The tendency, said Padovano, is for the community to be "too patient, and to keep postponing action."

Curran, the object of Hickey's ire, said that a challenge to Catholics is to make the church an inclusive community of moral discourse - people talking morality to one another.

He also said that, "Authority does not make something right or wrong, it must conform itself to the good and the true." With that in mind, the more than 600 people at the Omni Shoreham Hotel sessions attended the closing liturgy - celebrated in East's absence by a Nigerian priest.

Old Guard' hangs in there

at meeting on church future

The magisterium is always a teacher, never a learner. That is a problematic attitude in the Catholic church said Bishop Michael Kenny as he addressed the Future of the American Church Conference last week. How right he was.

Kenny told how a group of U.S. bishops went to Rome or their ad limina visit and wanted to take a course in theology while there. No way, said the Vatican. It would not be proper for bishops - bishops are the teachers.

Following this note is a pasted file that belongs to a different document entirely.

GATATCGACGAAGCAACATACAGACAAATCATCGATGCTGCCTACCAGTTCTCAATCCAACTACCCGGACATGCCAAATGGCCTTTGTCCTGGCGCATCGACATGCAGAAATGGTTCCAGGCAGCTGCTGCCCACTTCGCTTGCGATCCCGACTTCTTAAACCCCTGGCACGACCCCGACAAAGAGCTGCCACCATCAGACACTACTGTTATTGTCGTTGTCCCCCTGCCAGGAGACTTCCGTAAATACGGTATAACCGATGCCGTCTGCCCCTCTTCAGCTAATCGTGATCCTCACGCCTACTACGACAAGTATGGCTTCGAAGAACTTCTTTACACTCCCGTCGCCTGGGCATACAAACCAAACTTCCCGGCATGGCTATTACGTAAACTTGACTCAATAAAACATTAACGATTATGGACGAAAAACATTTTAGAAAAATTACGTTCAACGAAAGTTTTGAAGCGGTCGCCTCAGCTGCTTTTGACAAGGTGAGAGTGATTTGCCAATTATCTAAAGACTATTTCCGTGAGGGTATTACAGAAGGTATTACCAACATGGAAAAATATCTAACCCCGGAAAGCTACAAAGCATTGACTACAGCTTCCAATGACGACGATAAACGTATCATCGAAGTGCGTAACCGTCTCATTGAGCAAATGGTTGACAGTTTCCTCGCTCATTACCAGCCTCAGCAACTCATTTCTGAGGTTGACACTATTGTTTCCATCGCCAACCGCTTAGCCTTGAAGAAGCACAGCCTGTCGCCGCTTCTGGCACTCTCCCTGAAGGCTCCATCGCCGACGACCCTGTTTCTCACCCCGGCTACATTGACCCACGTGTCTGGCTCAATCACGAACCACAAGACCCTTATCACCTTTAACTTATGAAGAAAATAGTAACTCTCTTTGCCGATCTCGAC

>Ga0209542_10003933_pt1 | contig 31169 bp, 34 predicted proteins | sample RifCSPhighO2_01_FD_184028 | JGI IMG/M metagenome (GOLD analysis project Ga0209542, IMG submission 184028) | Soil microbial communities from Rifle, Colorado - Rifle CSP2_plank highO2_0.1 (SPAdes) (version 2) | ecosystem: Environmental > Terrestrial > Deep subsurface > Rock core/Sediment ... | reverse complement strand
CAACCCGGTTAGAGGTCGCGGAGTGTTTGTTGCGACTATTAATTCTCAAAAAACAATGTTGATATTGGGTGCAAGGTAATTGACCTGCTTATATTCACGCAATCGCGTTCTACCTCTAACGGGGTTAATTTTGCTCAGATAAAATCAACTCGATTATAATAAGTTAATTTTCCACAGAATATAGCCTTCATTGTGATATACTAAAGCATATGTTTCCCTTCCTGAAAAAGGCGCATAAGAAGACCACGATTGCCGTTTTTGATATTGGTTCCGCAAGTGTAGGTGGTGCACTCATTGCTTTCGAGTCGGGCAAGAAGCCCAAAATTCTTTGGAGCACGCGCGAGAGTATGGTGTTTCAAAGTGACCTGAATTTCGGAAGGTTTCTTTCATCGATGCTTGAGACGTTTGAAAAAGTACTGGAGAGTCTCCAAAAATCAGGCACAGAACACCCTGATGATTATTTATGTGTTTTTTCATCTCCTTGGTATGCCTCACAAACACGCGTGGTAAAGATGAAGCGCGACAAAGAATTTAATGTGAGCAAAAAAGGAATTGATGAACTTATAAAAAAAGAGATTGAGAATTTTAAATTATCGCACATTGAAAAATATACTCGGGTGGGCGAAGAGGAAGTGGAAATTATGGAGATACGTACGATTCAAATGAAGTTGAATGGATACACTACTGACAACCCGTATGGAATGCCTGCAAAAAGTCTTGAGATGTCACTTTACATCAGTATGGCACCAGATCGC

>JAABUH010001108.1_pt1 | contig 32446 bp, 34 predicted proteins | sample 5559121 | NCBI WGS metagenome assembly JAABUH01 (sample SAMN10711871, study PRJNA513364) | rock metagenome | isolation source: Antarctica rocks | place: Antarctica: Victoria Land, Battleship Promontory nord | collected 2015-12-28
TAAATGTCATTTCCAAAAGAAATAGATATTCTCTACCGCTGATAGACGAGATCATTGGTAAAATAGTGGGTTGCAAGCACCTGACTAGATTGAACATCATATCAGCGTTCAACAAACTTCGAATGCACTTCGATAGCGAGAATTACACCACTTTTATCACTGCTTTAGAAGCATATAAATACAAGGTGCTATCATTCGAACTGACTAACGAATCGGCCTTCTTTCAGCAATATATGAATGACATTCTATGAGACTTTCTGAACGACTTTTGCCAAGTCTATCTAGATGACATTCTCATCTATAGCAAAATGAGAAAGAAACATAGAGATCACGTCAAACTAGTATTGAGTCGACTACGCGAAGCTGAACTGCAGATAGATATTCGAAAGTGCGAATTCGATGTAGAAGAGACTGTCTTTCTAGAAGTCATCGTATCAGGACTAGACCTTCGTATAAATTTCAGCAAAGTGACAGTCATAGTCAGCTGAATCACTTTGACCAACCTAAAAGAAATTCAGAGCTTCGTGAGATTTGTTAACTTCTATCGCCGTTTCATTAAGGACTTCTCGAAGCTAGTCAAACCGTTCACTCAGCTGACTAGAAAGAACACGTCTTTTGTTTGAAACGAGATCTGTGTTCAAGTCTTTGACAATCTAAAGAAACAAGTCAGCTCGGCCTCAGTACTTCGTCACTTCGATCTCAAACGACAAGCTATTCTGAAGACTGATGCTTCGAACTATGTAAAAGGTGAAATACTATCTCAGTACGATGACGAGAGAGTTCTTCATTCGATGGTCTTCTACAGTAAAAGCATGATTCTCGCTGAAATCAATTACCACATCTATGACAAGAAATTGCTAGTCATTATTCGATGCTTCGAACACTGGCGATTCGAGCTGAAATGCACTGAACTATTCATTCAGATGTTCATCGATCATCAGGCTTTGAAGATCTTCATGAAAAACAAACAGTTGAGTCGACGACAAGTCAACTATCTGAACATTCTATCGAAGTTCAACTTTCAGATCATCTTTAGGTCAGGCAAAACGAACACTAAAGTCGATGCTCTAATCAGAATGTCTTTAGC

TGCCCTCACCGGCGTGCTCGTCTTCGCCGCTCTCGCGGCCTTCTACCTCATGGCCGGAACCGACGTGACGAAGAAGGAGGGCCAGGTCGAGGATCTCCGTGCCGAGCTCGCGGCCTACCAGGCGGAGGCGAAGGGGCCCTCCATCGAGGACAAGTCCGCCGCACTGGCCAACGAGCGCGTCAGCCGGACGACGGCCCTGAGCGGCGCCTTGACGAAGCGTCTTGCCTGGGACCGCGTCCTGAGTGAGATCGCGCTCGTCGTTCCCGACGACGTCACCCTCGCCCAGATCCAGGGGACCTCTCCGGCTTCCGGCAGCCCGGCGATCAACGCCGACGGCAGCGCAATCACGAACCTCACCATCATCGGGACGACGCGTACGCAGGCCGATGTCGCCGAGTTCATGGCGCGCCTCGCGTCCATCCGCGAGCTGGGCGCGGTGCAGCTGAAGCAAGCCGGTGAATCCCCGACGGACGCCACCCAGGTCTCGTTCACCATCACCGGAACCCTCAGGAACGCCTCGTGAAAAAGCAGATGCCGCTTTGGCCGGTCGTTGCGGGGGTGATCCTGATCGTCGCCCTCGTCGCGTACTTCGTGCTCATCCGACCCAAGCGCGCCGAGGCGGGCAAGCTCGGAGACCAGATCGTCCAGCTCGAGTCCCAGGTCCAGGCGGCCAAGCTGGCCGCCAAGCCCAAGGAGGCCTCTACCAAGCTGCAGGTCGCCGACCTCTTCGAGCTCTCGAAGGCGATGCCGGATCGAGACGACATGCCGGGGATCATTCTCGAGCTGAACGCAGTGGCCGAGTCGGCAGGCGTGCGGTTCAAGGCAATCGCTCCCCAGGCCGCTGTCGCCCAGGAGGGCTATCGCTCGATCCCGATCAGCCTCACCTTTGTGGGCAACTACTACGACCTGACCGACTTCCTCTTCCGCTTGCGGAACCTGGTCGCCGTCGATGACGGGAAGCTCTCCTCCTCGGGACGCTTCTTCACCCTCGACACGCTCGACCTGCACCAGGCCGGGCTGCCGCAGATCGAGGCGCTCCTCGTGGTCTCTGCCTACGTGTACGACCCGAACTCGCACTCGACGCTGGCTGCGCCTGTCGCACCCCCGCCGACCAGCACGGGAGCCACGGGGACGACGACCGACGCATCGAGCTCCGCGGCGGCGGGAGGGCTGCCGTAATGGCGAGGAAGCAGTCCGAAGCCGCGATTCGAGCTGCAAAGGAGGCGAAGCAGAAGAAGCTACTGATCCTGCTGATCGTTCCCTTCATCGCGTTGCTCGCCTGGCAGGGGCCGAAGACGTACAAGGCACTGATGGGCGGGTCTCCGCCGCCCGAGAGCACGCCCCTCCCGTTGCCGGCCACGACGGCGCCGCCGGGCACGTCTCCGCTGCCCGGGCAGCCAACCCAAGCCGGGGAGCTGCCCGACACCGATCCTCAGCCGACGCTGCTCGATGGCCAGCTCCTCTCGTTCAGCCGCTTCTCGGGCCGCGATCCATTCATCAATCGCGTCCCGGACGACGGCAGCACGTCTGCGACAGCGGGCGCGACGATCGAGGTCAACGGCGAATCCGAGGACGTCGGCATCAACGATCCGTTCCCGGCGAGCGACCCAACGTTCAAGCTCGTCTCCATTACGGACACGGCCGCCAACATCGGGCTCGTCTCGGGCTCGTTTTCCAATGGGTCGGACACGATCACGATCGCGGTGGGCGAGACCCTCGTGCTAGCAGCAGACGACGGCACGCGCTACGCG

The magisterium isn't a listener, either. People constantly talking are rarely in a listening posture. And that was precisely what this conference was calling for - "Listening to the Voice of the Whole Church."

Tim Ragan, president of the sponsoring National Center for Pastoral Leadership group, can be credited with keeping alive the good news of the Second Vatican Council in conferences that in boom years drew 2,000 participants. But after more than a decade, the crowds are thinning.

Even though the conference theme addressed issues of culture and gender, the 600 participants - mostly women religious - were white, mainly over 50, and already well educated about church tensions. There was a sprinkling of Hispanics present - no American Indian, African-American, or Asian Catholics.

At the wrap-up panel discussion on Sunday, African-American theologian Toinette M. Eugene challenged the omission of any clear focus on racism.

This view was shared by participants, one of whom took the microphone to say she had walked out on the closing liturgy when she saw the procession of black children, the drum players, the African-American setting - and no blacks in the body of the group. Such tokenism, she said, betrayed he goal of the conference. Why didn't they do more ton attract multicultural audience?